“Hutan Desa holds significant promise for improving the livelihoods of Indonesian forest communities while maintaining Indonesia’s priceless ecological, cultural and climate values.”
“Our experience in the field yesterday and working with customers that buy forests products, suggests that certainty around land status and tenure is a crucial element for ensuring Indonesia becomes a go-to supplier for the international marketplace,” he continued. “Hutan Desa and implementation of the legal requirement to identify existing land claims over areas in the national forest estate are two vital elements for creating such certainty.”
“Indonesia will also need to develop and implement new policies and exercise concerted political will in order to meet its economic and carbon emission reduction targets.”
Is the Ministry of Forestry undermining Indonesia’s logging moratorium?
(06/28/2011) Indonesia’s Ministry of Forestry is already undermining the moratorium on new forestry concessions on peatlands and in primary forest areas, alleges a new report from Greenomics-Indonesia. The report, The Toothless Moratorium, claims that a new decree from the Ministry of Forestry converts 81,490 hectares of forest protected under the moratorium into logging areas. The area affected is larger than Singapore.
Indonesia’s moratorium undermines community forestry in favor of industrial interests
(06/21/2011) Indonesia’s moratorium on new concessions in primary forest areas and peatlands “completely ignores” the existence of community forestry management licenses, jeopardizing efforts to improve the sustainability of Indonesia’s forest sector and ensure benefits from forest use reach local people, say environmentalists. According to Greenomics-Indonesia, a Jakarta-based NGO, community and village forestry licenses are not among the many exemptions spelled under the presidential instruction that defines the moratorium. The instruction, issued last month, grants exemptions for industrial developers and allows business-as-usual in secondary forest areas by the pulp and paper, mining and palm oil industries.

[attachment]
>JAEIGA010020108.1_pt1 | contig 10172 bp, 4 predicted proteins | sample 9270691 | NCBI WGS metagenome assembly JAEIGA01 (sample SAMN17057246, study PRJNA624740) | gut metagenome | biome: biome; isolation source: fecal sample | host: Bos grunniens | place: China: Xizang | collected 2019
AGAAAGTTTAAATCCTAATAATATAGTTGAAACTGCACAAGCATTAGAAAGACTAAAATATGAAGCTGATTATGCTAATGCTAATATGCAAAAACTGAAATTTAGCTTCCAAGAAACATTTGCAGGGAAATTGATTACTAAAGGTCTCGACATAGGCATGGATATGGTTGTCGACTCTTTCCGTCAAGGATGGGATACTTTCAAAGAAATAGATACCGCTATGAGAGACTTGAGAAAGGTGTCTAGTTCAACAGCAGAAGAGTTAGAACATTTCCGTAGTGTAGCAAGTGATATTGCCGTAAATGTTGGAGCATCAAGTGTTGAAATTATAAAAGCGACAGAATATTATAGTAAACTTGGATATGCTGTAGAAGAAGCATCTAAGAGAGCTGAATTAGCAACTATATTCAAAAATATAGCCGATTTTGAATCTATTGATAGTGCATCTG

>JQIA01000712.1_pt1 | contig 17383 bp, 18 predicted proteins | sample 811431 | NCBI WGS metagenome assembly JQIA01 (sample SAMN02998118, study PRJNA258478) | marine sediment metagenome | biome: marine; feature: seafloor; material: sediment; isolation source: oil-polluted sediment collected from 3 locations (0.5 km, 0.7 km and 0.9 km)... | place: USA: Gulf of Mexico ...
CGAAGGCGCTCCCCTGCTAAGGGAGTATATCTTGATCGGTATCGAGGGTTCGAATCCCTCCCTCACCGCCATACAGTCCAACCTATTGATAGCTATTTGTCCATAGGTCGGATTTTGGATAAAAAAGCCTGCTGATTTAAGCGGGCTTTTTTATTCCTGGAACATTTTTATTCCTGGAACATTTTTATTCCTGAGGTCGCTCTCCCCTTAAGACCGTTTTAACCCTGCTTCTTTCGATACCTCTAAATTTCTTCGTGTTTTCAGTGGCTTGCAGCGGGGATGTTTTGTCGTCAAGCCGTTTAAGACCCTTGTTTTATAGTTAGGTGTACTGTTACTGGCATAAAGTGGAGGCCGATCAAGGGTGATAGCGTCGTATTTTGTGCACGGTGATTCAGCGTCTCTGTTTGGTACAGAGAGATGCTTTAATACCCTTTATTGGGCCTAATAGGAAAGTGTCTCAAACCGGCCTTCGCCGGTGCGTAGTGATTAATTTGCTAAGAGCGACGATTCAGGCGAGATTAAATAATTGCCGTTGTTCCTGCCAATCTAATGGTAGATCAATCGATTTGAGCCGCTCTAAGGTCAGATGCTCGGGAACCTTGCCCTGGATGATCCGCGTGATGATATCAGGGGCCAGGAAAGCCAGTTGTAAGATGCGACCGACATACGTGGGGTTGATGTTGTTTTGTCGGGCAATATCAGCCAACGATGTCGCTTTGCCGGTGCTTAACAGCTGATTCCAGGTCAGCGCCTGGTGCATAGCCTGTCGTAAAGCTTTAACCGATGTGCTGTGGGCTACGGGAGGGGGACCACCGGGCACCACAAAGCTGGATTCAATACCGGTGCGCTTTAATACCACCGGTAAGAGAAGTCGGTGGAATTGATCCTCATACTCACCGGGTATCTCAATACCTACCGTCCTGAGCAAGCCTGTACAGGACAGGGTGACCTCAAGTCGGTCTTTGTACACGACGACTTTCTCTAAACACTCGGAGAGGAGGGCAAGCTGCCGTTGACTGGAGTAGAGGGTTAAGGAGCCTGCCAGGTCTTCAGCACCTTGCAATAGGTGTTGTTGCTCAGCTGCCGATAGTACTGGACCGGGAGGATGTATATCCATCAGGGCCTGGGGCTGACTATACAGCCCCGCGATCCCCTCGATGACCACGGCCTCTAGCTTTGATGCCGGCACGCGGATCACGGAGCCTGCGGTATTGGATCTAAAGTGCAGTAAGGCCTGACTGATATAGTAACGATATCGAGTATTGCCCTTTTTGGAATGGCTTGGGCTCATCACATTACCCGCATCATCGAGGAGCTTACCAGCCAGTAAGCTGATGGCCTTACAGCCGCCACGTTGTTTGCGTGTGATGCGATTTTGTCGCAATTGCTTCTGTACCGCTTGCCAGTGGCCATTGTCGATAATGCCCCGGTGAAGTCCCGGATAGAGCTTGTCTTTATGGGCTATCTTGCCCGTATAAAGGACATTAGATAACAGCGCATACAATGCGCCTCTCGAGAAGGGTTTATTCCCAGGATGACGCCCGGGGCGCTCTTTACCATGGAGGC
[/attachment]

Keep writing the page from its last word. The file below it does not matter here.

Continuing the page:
(06/17/2011) World Resource Institute’s summary of key elements, and unanswered questions, in Indonesia’s recent moratorium on new forest permits.
Fighting illegal logging in Indonesia by giving communities a stake in forest management
(03/10/2011) Over the past twenty years Indonesia lost more than 24 million hectares of forest, an area larger than the U.K. Much of the deforestation was driven by logging for overseas markets. According to the World Bank, a substantial proportion of this logging was illegal. Curtailing illegal logging may seem relatively simple, but at the root of the problem of illegal logging is something bigger: Indonesia’s land policy. Can the tide be turned? There are signs it can. Indonesia is beginning to see a shift back toward traditional models of forest management in some areas. Where it is happening, forests are recovering. Telapak understands the issue well. It is pushing community logging as the ‘new’ forest management regime in Indonesia. Telapak sees community forest management as a way to combat illegal logging while creating sustainable livelihoods.